Two dozen travellers were instructed to self-isolate upon their return to Manitoba to guard against the potential spread of the omicron variant of concern, which has put the world on alert since being identified in southern Africa.
Manitoba has started screening for the new variant, said Dr. Brent Roussin, chief provincial public health officer, at a news conference Wednesday.
Manitoba has identified 24 travellers who returned to the province from African countries within the past two weeks, he said.
Canada was among the nations to ban travel to and from 10 countries in the wake of the detection of the latest variant, also known as B.1.1.529. The variant has not been found in Manitoba, but if it is, Manitoba will conduct "quite significant contact investigations if we find a positive case," Roussin said.
For now, the returned travellers are subject to regulations under the federal Quarantine Act. The provincial Cadham Laboratory has been sequencing all travel-related positive COVID-19 test results to look for the omicron variant, Roussin reiterated.
In response to concerns about the variant, which was classified as a variant of concern by the World Health Organization less than a week ago, the lab quickly set up a screening process for omicron, Roussin said.
The province still conducts genomic sequencing for COVID-19 test results that come back positive for a variant of concern, and that work is still happening in the wake of omicron. Roussin was asked for specifics about the proportion of positive test samples that are sent for screening and sequencing, as well as the number of travel-related results that have undergone sequencing, but he did not have those figures Wednesday.
"We have not stopped sequencing our positives, so we do sequence a number of our test positives going forward and we’re going to continue to do so. We’ve also initiated screening for this variant, so we’re doing a lot of things to continue looking for and monitoring variants," he said.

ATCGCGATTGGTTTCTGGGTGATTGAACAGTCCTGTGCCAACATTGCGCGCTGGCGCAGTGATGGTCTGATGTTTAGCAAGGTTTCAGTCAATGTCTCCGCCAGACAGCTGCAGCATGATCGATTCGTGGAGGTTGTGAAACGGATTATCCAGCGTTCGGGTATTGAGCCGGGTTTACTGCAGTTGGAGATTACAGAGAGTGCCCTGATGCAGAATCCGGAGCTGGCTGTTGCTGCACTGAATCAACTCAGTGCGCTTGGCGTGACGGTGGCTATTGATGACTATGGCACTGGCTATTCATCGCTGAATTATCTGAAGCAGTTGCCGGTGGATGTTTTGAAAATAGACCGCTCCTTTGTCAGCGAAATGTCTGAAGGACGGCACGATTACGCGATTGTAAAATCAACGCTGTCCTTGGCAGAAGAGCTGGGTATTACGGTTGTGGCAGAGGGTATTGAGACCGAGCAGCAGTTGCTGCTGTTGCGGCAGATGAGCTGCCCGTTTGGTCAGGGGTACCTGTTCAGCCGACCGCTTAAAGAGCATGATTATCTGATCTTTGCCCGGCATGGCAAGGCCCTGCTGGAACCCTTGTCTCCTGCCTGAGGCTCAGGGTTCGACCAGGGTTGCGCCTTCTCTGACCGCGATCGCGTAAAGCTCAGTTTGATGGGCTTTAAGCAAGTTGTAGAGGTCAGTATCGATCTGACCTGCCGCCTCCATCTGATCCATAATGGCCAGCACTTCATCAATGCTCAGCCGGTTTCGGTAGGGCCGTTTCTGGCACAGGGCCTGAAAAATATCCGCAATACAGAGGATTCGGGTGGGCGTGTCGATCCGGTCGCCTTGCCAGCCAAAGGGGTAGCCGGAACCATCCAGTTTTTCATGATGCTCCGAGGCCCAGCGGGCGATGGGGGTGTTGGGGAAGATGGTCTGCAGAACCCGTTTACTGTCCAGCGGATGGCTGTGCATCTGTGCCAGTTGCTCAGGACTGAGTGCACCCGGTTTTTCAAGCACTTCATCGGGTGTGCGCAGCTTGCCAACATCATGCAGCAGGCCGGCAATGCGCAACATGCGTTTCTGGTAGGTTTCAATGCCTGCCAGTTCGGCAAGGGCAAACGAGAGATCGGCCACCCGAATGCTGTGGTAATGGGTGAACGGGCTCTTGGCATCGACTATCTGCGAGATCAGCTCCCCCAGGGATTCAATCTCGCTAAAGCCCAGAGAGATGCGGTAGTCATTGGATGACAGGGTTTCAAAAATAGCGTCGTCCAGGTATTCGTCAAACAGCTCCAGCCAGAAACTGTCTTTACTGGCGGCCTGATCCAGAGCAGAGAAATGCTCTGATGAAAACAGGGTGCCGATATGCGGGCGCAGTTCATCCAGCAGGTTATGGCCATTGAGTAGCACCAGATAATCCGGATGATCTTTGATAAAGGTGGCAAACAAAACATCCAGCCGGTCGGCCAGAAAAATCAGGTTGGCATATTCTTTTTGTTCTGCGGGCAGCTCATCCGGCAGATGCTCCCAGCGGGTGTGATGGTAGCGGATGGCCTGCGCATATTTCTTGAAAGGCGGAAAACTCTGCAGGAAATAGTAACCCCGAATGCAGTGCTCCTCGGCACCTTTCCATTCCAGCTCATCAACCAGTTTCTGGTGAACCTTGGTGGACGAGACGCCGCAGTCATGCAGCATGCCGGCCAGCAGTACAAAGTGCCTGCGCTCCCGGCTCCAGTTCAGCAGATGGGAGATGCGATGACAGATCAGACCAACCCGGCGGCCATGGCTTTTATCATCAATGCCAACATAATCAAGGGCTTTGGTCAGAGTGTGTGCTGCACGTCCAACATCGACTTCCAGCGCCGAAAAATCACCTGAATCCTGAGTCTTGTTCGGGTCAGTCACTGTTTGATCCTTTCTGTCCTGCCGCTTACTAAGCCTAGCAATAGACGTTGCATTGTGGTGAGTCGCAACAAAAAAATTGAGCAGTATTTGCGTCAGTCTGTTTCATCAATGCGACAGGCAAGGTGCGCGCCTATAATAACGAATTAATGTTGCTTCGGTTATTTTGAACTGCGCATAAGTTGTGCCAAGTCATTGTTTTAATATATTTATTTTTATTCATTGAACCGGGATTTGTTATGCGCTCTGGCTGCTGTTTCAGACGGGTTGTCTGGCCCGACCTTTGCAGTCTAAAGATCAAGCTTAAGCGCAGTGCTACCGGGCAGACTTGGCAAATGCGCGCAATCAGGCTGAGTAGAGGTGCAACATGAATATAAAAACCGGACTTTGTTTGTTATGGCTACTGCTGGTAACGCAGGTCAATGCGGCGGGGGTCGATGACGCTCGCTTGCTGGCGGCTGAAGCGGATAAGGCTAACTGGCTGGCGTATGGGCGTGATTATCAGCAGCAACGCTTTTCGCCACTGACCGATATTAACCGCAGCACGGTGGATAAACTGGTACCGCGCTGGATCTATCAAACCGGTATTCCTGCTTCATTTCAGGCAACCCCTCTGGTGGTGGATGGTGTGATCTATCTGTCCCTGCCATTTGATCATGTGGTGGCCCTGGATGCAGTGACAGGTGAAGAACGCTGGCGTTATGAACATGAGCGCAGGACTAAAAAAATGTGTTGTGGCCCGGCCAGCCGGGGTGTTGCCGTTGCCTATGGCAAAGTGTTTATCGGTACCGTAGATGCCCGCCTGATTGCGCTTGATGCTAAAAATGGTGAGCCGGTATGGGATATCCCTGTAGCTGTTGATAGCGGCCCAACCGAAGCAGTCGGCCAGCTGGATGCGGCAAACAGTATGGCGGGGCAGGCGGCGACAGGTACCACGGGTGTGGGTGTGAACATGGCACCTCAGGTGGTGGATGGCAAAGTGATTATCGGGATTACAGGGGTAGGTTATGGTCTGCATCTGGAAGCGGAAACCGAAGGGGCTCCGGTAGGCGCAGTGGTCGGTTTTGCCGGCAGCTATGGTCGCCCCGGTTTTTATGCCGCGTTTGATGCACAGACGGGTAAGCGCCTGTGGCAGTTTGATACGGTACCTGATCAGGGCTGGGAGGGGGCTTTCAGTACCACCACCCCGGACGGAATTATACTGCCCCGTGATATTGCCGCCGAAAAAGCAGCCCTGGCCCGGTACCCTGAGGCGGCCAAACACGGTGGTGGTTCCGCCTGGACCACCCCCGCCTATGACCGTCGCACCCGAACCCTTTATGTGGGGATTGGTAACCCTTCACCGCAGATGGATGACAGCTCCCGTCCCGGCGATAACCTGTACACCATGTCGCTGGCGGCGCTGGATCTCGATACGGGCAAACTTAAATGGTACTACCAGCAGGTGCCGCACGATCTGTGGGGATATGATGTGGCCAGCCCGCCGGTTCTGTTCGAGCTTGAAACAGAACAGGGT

Much is still unknown about omicron. It has many more mutations of the spike protein than the delta variant, for example, but research continues to figure out what that means. It’s unknown whether the variant is more contagious or expected to be more resistant to vaccines than other varients.
Dr. Joss Reimer, medical lead of Manitoba’s vaccine task force, said even if some aspects of the immune response generated by existing vaccines turn out not to be as effective against the omicron variant, the vaccines still work.
"The short answer is that we really don’t know yet how well the vaccine works against omicron. The longer answer is that we are not back to square one," Reimer said.
"We need to wait to get more data before we know exactly how big the impact will be, but regardless of what we learn, the vaccine will help protect you," she said.
Manitoba public health officials are not considering any changes to public-health restrictions as a result of omicron, Roussin said.
"We’re still learning about this variant and our response is much the same as what we have (in place) right now," he said, citing existing measures such as mask mandates and proof-of-vaccination requirements.
"As we learn more and more about this new variant, we may have to adjust our response."
Although sequencing from other countries has revealed omicron does not appear to have originated in southern Africa, that is where labs first discovered it last week. Travel bans exist for Botswana, Egypt, Eswatini, Lesotho, Malawi, Mozambique, Namibia, Nigeria, South Africa and Zimbabwe. The federal government imposed the travel bans on Nov. 30, four days after omicron was classified as a variant of concern.
The first case of omicron in the U.S. was detected Wednesday. The infected person returned to the U.S. from southern Africa more than a week ago.
Katie May is a general-assignment reporter for the Free Press.